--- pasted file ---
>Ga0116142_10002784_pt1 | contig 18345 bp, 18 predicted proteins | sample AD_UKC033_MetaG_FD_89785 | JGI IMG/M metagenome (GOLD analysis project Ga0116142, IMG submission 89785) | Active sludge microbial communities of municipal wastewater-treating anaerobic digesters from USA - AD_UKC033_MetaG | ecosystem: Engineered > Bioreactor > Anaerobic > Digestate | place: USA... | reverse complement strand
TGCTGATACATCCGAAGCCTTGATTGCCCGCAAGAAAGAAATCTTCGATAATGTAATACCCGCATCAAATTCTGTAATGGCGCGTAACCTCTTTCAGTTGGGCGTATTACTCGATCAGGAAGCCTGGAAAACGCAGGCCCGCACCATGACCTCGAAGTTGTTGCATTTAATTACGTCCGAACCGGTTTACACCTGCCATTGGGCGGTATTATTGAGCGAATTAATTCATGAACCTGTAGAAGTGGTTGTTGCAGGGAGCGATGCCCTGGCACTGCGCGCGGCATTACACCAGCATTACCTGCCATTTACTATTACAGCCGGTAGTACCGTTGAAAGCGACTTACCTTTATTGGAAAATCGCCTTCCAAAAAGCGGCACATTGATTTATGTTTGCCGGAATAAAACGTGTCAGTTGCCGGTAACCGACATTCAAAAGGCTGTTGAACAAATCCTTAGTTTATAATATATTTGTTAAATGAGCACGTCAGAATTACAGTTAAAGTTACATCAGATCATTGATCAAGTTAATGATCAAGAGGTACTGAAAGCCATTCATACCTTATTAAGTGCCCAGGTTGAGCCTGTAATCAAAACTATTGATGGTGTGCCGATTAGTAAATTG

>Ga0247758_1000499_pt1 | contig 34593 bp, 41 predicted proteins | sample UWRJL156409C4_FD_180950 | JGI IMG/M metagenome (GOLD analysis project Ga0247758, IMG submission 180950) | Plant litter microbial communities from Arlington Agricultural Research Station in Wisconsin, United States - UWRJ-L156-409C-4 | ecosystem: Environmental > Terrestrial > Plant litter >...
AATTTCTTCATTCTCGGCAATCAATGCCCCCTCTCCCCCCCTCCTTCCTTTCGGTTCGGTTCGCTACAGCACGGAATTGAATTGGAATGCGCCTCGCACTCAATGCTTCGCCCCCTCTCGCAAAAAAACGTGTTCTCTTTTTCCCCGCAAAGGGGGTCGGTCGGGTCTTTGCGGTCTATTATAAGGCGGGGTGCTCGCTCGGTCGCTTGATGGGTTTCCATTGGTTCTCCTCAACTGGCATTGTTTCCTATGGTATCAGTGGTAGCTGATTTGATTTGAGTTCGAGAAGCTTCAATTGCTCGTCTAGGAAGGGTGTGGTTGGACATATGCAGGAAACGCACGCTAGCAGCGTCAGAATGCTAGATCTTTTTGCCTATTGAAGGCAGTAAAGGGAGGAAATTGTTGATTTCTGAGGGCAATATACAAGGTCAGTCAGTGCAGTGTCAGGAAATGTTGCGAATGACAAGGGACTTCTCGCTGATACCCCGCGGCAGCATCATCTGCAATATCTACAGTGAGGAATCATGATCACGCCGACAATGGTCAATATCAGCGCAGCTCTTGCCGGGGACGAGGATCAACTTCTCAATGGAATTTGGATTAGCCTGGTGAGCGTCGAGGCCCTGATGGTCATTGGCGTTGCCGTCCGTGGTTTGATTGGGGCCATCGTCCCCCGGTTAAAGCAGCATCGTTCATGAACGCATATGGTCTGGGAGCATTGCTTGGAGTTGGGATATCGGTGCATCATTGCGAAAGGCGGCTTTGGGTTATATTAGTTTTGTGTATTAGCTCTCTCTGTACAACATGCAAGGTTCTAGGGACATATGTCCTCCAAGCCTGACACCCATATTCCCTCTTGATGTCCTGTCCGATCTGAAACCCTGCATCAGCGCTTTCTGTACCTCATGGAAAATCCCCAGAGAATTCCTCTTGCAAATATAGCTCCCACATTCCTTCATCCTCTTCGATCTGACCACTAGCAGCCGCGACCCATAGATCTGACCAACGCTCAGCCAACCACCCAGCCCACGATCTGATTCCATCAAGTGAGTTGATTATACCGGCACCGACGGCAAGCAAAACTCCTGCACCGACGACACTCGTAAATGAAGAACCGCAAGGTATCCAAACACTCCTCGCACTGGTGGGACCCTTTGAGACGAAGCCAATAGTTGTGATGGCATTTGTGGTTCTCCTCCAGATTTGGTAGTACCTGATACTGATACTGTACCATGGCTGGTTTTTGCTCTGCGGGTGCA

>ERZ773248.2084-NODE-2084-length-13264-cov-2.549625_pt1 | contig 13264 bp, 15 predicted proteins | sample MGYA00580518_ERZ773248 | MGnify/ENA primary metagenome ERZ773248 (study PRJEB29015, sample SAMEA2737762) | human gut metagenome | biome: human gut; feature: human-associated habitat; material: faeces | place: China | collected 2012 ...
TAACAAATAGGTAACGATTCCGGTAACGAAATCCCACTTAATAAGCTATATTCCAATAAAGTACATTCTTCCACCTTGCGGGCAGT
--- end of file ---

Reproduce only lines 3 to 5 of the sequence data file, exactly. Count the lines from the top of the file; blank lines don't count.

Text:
>Ga0247758_1000499_pt1 | contig 34593 bp, 41 predicted proteins | sample UWRJL156409C4_FD_180950 | JGI IMG/M metagenome (GOLD analysis project Ga0247758, IMG submission 180950) | Plant litter microbial communities from Arlington Agricultural Research Station in Wisconsin, United States - UWRJ-L156-409C-4 | ecosystem: Environmental > Terrestrial > Plant litter >...
AATTTCTTCATTCTCGGCAATCAATGCCCCCTCTCCCCCCCTCCTTCCTTTCGGTTCGGTTCGCTACAGCACGGAATTGAATTGGAATGCGCCTCGCACTCAATGCTTCGCCCCCTCTCGCAAAAAAACGTGTTCTCTTTTTCCCCGCAAAGGGGGTCGGTCGGGTCTTTGCGGTCTATTATAAGGCGGGGTGCTCGCTCGGTCGCTTGATGGGTTTCCATTGGTTCTCCTCAACTGGCATTGTTTCCTATGGTATCAGTGGTAGCTGATTTGATTTGAGTTCGAGAAGCTTCAATTGCTCGTCTAGGAAGGGTGTGGTTGGACATATGCAGGAAACGCACGCTAGCAGCGTCAGAATGCTAGATCTTTTTGCCTATTGAAGGCAGTAAAGGGAGGAAATTGTTGATTTCTGAGGGCAATATACAAGGTCAGTCAGTGCAGTGTCAGGAAATGTTGCGAATGACAAGGGACTTCTCGCTGATACCCCGCGGCAGCATCATCTGCAATATCTACAGTGAGGAATCATGATCACGCCGACAATGGTCAATATCAGCGCAGCTCTTGCCGGGGACGAGGATCAACTTCTCAATGGAATTTGGATTAGCCTGGTGAGCGTCGAGGCCCTGATGGTCATTGGCGTTGCCGTCCGTGGTTTGATTGGGGCCATCGTCCCCCGGTTAAAGCAGCATCGTTCATGAACGCATATGGTCTGGGAGCATTGCTTGGAGTTGGGATATCGGTGCATCATTGCGAAAGGCGGCTTTGGGTTATATTAGTTTTGTGTATTAGCTCTCTCTGTACAACATGCAAGGTTCTAGGGACATATGTCCTCCAAGCCTGACACCCATATTCCCTCTTGATGTCCTGTCCGATCTGAAACCCTGCATCAGCGCTTTCTGTACCTCATGGAAAATCCCCAGAGAATTCCTCTTGCAAATATAGCTCCCACATTCCTTCATCCTCTTCGATCTGACCACTAGCAGCCGCGACCCATAGATCTGACCAACGCTCAGCCAACCACCCAGCCCACGATCTGATTCCATCAAGTGAGTTGATTATACCGGCACCGACGGCAAGCAAAACTCCTGCACCGACGACACTCGTAAATGAAGAACCGCAAGGTATCCAAACACTCCTCGCACTGGTGGGACCCTTTGAGACGAAGCCAATAGTTGTGATGGCATTTGTGGTTCTCCTCCAGATTTGGTAGTACCTGATACTGATACTGTACCATGGCTGGTTTTTGCTCTGCGGGTGCA

>ERZ773248.2084-NODE-2084-length-13264-cov-2.549625_pt1 | contig 13264 bp, 15 predicted proteins | sample MGYA00580518_ERZ773248 | MGnify/ENA primary metagenome ERZ773248 (study PRJEB29015, sample SAMEA2737762) | human gut metagenome | biome: human gut; feature: human-associated habitat; material: faeces | place: China | collected 2012 ...